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27 February, 2008

You Are What You Eat

I find myself, for complicated reasons, thinking of my brother today, and differences between us.

It's become clear to me over time that food was something like my mother's second-favorite locus of control. Where I've heard of families in which children were required to at least sample some portion of what was put on their plates, or had control over how much of everything was put there but were expected to finish what they selected, I had no choice about how much there was, and was expected to finish it. My mother finished her meals with the promptness of someone from a working-class family who grew up with three brothers, my father somewhat less promptly, and I was frequently abandoned, often with my brother, at the table, because supervising my staring at the strong-tasting food was probably as boring as being constrained to the table until it was gone.

My brother ... opted out.

I don't know how he did it. He just refused to participate; by the time he was six or seven he was making his own small dinners of things he was willing to eat, and somehow he was permitted to do so. These days my father agonises some about whether letting him do that led to the development of his gastrointestinal disorder or whether my brother's refusal to eat what the rest of the family was eating derived from early attempts on his part to find food he could digest without pain, before his illness surged to its current level.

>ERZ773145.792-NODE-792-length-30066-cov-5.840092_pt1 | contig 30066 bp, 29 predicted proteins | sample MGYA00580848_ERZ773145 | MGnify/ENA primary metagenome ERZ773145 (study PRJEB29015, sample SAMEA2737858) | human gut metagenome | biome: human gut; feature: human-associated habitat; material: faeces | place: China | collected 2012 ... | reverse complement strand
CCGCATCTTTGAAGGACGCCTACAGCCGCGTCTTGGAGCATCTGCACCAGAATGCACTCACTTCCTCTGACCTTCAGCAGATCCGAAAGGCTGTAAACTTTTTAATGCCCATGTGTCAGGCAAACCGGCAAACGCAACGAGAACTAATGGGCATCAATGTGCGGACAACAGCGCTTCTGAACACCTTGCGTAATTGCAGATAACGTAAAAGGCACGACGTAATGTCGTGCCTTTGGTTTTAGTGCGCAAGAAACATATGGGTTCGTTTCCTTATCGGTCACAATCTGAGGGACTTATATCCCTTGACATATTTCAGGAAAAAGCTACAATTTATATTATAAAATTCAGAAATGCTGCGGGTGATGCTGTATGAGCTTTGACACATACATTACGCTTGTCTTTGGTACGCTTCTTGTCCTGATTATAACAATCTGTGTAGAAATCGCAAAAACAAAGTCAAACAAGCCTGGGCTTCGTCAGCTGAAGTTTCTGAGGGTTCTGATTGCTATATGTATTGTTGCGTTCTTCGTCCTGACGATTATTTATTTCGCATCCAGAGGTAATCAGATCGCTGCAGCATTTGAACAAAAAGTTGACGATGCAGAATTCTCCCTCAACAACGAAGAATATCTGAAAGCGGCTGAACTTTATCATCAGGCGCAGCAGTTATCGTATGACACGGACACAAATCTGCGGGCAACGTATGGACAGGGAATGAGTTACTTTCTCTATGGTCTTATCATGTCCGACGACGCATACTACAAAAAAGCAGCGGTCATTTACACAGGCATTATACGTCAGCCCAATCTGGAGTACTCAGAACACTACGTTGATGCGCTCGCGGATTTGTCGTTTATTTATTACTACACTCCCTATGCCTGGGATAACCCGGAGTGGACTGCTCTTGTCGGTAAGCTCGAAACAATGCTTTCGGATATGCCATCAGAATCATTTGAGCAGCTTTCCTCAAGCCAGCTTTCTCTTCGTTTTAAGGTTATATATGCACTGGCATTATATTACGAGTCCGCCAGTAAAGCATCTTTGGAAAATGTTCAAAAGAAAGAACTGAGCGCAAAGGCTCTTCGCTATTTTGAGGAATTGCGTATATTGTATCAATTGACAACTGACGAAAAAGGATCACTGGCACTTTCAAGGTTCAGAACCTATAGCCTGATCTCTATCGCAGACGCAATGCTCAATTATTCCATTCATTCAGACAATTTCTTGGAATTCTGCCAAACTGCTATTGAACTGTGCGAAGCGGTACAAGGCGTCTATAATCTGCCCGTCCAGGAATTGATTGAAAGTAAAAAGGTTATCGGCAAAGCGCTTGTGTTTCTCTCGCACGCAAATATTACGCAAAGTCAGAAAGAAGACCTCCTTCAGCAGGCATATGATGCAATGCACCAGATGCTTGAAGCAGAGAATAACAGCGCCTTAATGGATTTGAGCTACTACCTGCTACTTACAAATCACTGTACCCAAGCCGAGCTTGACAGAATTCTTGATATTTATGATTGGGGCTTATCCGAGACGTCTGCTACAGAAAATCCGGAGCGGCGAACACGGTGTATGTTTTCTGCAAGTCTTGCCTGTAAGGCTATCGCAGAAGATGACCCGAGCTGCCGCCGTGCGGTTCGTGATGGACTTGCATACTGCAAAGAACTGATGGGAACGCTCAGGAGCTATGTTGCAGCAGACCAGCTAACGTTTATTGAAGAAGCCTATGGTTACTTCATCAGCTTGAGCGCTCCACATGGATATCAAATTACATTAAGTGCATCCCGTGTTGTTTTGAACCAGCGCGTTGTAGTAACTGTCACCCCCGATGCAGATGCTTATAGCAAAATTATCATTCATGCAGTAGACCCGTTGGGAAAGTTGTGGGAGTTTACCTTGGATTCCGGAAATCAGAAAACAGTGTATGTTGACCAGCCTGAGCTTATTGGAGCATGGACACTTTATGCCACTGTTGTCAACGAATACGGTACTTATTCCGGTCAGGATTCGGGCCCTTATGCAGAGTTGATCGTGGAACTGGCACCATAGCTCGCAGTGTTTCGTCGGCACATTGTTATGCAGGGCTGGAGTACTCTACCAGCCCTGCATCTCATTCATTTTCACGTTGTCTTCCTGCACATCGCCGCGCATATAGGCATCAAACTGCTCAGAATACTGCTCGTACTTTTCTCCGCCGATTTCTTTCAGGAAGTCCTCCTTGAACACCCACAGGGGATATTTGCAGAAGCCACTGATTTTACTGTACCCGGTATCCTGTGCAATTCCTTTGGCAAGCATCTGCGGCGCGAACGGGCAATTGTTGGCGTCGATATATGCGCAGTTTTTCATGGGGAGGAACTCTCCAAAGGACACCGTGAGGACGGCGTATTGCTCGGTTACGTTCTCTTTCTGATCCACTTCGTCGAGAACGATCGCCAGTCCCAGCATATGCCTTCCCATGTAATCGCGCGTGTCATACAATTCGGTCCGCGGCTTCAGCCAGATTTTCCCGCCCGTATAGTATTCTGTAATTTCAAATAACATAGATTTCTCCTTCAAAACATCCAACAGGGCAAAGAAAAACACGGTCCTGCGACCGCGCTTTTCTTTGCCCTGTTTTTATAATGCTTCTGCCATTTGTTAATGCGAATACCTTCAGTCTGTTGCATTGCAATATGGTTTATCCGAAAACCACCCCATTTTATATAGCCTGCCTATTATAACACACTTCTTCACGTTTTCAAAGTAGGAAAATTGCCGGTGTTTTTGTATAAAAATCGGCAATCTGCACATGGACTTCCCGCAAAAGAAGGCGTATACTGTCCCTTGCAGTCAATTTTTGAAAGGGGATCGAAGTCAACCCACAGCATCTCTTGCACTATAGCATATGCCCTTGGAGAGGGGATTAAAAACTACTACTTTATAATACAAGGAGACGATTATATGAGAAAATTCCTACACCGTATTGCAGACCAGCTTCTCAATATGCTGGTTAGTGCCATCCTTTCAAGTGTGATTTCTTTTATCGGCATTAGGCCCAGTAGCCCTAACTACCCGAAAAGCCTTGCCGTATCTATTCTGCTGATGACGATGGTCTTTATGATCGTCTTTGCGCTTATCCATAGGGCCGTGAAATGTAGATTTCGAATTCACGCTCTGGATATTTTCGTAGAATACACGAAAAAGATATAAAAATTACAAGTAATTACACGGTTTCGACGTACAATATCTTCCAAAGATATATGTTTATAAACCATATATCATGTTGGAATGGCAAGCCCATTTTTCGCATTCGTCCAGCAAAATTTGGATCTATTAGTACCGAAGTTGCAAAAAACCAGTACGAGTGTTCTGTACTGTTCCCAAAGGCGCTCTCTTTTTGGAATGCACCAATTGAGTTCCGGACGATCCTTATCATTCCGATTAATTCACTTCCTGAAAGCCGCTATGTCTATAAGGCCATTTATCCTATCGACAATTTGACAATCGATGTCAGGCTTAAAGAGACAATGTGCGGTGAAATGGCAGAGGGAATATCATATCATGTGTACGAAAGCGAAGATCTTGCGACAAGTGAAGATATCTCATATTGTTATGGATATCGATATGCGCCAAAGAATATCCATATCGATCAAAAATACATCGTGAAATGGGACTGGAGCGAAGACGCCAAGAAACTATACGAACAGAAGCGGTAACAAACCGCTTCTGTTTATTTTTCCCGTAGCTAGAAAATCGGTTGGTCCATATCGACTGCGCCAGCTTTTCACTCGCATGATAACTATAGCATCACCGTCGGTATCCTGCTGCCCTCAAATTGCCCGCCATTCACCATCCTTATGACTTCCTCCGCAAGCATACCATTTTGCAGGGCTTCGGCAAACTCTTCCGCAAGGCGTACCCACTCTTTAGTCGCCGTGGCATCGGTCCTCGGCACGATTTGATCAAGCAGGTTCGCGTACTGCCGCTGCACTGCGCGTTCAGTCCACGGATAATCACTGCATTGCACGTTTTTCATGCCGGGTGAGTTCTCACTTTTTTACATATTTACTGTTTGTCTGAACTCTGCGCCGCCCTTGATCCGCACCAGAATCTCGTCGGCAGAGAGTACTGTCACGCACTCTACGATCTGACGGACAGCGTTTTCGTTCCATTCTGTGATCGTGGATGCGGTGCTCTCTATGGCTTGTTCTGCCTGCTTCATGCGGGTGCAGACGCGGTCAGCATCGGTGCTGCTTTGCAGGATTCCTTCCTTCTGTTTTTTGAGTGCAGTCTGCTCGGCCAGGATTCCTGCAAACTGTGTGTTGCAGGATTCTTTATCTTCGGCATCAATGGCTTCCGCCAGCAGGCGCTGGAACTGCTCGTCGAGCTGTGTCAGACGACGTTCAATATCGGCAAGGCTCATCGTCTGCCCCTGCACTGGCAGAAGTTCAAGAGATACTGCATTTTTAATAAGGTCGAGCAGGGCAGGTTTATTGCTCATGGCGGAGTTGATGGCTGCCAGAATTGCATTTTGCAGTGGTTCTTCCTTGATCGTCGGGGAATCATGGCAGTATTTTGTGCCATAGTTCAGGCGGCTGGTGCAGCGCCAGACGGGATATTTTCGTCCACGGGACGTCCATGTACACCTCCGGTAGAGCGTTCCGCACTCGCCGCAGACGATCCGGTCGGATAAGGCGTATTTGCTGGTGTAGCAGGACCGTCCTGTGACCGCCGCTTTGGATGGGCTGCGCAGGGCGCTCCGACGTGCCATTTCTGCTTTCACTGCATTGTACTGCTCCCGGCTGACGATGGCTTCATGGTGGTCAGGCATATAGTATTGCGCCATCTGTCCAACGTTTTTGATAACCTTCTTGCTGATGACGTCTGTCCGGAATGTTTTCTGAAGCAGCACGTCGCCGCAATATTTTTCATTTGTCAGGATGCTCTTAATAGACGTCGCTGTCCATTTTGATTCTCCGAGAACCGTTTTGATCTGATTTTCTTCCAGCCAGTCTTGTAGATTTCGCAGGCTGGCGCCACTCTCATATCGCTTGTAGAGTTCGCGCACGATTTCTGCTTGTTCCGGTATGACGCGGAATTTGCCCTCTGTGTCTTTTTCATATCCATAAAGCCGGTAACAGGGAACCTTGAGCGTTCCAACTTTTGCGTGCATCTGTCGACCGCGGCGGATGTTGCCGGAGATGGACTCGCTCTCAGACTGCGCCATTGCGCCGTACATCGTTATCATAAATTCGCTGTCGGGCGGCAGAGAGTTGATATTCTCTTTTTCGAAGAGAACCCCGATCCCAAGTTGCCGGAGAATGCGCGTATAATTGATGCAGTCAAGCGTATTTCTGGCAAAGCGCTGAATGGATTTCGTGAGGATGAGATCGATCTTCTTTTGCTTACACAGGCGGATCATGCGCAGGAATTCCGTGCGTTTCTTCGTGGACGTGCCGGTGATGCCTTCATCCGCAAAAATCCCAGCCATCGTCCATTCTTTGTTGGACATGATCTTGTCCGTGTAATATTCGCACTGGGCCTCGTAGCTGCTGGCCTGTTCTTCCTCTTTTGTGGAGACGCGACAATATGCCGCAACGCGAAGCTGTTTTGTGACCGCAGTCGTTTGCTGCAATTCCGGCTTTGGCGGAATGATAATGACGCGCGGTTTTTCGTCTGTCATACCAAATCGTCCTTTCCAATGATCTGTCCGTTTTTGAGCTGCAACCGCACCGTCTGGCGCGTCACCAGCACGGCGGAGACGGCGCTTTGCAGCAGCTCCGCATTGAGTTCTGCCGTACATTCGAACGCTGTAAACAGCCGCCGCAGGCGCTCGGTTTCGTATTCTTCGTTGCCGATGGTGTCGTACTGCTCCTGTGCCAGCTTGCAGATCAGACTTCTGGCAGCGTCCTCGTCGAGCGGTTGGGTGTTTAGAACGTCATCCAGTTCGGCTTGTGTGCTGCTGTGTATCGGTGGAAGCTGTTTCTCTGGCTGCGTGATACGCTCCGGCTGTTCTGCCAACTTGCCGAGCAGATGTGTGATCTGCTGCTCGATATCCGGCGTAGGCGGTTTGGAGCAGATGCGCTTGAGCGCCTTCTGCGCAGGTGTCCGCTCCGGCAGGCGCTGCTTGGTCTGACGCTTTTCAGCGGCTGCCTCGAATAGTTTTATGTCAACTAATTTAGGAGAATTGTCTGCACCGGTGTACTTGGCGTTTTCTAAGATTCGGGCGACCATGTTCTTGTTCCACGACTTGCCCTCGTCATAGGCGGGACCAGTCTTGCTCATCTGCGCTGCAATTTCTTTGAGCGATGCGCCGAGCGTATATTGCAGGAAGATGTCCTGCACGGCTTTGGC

I don't know how he did it. I don't know how he ducked the whole nexus of control.

And my picky, stubborn brother grew into a giant foodie, full of exploration and joy and gastronomic enthusiasm, something which both makes his disorder kick up to a different level of suffering and makes it that much easier for him to find interesting food that he can safely eat.

And I, stuck in the control games about what I would eat and how much, grew into someone with weird neuroses about food and control, remained picky and conservative in my food preferences, and am still nauseated by cauliflower.

1 comment:

Ailbhe said...

Rob's family had similar eat-it-all-up rules, including sitting at the table forever, and he isn't foodie at all. Food == fuel.